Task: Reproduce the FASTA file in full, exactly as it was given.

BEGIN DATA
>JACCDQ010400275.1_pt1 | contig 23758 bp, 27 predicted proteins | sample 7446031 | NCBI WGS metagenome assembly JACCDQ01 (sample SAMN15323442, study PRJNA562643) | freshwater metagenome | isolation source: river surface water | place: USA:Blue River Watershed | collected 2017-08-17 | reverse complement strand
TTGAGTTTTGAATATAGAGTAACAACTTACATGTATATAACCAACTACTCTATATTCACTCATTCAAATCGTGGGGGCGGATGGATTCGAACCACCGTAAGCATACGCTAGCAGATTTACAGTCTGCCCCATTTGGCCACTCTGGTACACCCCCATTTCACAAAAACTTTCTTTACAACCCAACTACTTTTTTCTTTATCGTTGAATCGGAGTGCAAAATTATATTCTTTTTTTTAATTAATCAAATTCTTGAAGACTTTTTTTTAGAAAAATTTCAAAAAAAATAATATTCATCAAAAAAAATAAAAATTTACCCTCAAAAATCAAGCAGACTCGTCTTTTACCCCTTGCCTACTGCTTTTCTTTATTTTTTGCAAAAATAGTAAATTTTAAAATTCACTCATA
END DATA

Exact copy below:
>JACCDQ010400275.1_pt1 | contig 23758 bp, 27 predicted proteins | sample 7446031 | NCBI WGS metagenome assembly JACCDQ01 (sample SAMN15323442, study PRJNA562643) | freshwater metagenome | isolation source: river surface water | place: USA:Blue River Watershed | collected 2017-08-17 | reverse complement strand
TTGAGTTTTGAATATAGAGTAACAACTTACATGTATATAACCAACTACTCTATATTCACTCATTCAAATCGTGGGGGCGGATGGATTCGAACCACCGTAAGCATACGCTAGCAGATTTACAGTCTGCCCCATTTGGCCACTCTGGTACACCCCCATTTCACAAAAACTTTCTTTACAACCCAACTACTTTTTTCTTTATCGTTGAATCGGAGTGCAAAATTATATTCTTTTTTTTAATTAATCAAATTCTTGAAGACTTTTTTTTAGAAAAATTTCAAAAAAAATAATATTCATCAAAAAAAATAAAAATTTACCCTCAAAAATCAAGCAGACTCGTCTTTTACCCCTTGCCTACTGCTTTTCTTTATTTTTTGCAAAAATAGTAAATTTTAAAATTCACTCATA